Personalized application of machine learning algorithms to identify pediatric patients at risk for recurrent ureteropelvic junction obstruction after dismembered pyeloplasty
Erik Drysdale, MSc, Adree Khondker, BSc, Jin Kyu Kim, MD, Jethro CC Kwong, MD, Lauren Erdman, PhD(c), Michael Chua, MD, Daniel T. Keefe, MD, Marisol Lolas, MD, Joana Dos Santos, MD, Gregory E. Tasian, MD, Mandy Rickard, MN, NP-Pediatrics, Armando J. Lorenzo, MD.
SickKids, Toronto, ON, Canada.
BACKGROUND: Pyeloplasty is the mainstay surgical intervention to manage ureteropelvic junction obstruction (UPJO) in children. Although pyeloplasty has a high success rate, between 5 and 10% of children will require re-intervention due to recurrent obstruction. Although several factors can explain the risk of recurrence, it is challenging to predict which patients, individually, are at the highest risk for this in the postoperative course. The objectives of this study were to develop a model that predicts whether a child will develop a recurrent obstruction after pyeloplasty, determine their survival risk score, and expected time to re-intervention using machine learning (ML).
METHODS: We reviewed patients undergoing pyeloplasty from 2008 to 2020 at our institution, including all children and adolescents younger than 18 years. We developed a two-stage machine learning model from 34 clinical fields (Figure 1), which included patient characteristics, ultrasound findings, and anatomical variation. We fit and trained with a logistic lasso model for binary cure model and subsequent survival model. Feature importance on the model was determined with post-selection inference. Performance metrics included area under the receiver-operating-characteristic (AUROC), concordance, and leave-one-out cross validation.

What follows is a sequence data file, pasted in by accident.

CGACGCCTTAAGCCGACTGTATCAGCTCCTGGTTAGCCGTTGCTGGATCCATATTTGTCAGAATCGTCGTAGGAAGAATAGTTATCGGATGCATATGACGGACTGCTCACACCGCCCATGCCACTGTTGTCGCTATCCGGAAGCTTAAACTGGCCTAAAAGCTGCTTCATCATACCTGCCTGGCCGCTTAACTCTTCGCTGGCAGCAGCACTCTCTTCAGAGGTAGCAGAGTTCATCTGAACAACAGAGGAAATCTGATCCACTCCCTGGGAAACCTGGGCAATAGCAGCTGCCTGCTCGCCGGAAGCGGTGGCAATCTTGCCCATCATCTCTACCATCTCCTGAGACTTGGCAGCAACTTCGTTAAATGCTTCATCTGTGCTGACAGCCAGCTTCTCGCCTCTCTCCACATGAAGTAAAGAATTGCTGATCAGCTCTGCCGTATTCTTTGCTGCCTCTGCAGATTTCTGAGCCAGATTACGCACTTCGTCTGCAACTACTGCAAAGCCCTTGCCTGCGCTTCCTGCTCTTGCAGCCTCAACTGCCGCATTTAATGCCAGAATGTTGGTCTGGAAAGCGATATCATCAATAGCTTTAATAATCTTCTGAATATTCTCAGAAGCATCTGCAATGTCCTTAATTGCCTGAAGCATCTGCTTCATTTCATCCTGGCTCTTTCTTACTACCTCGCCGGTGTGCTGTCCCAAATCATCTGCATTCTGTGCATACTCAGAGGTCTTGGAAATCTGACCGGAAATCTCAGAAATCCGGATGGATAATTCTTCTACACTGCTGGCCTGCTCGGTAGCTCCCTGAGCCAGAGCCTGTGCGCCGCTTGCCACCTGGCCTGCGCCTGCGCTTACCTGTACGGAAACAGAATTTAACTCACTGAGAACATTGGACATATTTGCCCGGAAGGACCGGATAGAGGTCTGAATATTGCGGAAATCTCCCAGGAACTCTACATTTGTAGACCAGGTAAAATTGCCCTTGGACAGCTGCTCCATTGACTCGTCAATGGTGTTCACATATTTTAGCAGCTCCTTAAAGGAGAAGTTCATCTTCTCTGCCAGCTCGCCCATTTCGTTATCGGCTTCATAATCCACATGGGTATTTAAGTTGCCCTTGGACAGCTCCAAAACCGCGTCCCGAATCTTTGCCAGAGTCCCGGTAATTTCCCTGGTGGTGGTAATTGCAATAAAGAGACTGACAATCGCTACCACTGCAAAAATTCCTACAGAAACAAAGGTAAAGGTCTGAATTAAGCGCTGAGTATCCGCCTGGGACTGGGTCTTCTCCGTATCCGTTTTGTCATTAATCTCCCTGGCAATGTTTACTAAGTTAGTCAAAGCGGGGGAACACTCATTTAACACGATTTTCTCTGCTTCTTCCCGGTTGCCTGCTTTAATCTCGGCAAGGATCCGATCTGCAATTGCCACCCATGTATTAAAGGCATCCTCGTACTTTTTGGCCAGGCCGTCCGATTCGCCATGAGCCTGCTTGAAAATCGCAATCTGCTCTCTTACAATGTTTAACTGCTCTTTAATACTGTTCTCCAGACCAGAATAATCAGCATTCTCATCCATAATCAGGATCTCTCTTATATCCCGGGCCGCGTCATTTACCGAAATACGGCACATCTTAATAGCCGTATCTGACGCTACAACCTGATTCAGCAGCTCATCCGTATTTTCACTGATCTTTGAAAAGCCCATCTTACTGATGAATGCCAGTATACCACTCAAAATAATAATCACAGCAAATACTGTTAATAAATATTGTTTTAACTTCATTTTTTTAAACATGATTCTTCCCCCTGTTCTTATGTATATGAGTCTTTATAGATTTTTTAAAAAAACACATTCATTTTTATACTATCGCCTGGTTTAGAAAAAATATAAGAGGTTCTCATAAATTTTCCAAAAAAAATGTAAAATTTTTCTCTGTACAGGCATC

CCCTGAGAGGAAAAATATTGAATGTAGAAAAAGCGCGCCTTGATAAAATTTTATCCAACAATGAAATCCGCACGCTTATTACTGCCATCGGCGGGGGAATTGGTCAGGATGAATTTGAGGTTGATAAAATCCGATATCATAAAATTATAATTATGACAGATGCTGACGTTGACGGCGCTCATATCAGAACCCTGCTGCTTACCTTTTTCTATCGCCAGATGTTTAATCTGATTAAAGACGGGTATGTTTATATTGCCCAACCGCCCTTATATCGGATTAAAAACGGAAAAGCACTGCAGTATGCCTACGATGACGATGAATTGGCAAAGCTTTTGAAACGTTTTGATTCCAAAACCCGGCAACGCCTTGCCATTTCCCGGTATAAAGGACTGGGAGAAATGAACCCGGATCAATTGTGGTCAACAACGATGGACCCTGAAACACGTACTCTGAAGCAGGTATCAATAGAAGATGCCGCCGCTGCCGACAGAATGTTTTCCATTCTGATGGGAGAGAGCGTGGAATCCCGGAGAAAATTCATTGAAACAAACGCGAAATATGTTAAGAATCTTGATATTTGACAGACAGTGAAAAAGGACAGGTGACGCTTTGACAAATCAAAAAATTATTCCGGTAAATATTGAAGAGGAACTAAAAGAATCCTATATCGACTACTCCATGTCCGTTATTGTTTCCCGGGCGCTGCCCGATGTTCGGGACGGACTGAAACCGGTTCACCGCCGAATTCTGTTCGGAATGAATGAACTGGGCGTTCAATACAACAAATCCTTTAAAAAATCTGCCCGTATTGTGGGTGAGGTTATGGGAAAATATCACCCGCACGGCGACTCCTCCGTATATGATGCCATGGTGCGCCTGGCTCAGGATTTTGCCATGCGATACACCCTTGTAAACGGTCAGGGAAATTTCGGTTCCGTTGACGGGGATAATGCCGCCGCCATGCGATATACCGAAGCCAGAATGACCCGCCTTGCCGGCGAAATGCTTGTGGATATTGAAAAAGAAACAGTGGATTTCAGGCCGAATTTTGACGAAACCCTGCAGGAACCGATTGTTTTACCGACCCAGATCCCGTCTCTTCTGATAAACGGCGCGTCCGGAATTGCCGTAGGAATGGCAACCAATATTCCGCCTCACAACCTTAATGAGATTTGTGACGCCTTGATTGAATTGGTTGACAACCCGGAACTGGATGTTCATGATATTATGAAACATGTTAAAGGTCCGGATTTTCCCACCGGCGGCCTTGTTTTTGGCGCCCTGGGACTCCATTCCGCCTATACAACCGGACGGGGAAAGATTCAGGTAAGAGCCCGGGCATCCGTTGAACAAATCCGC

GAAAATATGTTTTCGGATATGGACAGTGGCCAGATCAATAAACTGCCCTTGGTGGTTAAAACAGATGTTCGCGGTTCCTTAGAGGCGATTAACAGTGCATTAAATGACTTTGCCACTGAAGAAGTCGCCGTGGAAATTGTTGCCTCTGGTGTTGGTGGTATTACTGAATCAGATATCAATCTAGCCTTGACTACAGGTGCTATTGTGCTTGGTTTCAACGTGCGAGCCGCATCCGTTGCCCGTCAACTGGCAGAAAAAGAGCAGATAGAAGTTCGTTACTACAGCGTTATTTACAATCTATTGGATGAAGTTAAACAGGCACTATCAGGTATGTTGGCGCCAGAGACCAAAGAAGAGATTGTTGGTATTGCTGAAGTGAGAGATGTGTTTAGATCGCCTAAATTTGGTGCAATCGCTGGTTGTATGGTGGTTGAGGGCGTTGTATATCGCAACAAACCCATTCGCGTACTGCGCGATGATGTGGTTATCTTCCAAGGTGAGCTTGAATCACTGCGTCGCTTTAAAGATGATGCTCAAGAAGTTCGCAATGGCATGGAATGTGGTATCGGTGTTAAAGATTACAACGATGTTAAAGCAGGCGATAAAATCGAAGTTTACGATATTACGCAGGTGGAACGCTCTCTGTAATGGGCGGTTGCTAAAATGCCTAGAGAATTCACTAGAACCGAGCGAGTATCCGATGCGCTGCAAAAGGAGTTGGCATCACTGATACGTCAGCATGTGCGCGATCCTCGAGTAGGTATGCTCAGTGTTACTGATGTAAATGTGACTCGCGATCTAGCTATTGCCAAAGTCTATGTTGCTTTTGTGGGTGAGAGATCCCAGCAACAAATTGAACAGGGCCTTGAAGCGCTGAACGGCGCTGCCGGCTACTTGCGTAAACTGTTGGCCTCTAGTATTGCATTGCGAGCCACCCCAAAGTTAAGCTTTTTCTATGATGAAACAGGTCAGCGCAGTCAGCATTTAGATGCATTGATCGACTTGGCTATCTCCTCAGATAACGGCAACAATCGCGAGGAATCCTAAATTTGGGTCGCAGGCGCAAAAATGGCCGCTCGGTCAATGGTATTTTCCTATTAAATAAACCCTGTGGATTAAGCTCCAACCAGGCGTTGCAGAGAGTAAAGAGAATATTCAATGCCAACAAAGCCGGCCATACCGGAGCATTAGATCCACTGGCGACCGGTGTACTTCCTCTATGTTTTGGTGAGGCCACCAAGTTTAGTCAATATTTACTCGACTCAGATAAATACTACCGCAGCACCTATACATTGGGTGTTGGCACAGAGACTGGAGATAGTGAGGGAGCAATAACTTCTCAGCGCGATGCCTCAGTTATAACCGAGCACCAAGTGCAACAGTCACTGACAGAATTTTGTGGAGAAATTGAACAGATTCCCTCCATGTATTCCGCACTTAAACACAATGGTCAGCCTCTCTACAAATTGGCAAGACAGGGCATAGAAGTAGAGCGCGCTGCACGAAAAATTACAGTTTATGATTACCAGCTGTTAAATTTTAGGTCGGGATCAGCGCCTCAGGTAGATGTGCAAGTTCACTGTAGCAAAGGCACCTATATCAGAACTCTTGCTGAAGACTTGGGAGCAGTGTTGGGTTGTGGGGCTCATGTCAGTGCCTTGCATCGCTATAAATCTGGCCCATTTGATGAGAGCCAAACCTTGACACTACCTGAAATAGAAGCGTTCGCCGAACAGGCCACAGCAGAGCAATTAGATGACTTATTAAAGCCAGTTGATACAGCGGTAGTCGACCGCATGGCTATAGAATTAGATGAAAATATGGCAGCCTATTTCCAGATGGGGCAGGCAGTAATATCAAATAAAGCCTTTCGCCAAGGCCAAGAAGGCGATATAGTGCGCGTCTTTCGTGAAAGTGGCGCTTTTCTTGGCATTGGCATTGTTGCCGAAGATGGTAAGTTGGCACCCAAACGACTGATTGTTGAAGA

RESULTS: A total of 543 patients were identified, with a median preoperative and postoperative anteroposterior diameter of 23 mm and 10 mm, respectively. 39 of 232 patients included in the survival model required re-intervention. The cure and survival models performed well with a leave-one-out cross validation AUROC and concordance of 0.86 and 0.78, respectively. Post-selective inference showed that larger anteroposterior diameter at the second post-op follow up, and anatomical variation in the form of concurrent anomalies were significant model features predicting negative outcomes. For example, the predicted likelihood of re-intervention for two patients with low (6 mm) vs high (30 mm) post-operative anteroposterior diameter is provided (Figure 2). The model can be used at https://sickkidsurology.shinyapps.io/PyeloplastyReOpRisk/.
Conclusion: Our ML-based model performed well in predicting the risk of and time to re-intervention after pyeloplasty. The implementation of this ML-based approach is novel in pediatric urology, and will likely help achieve point-of-care personalized risk-stratification for patients. Further real-world validation is warranted.
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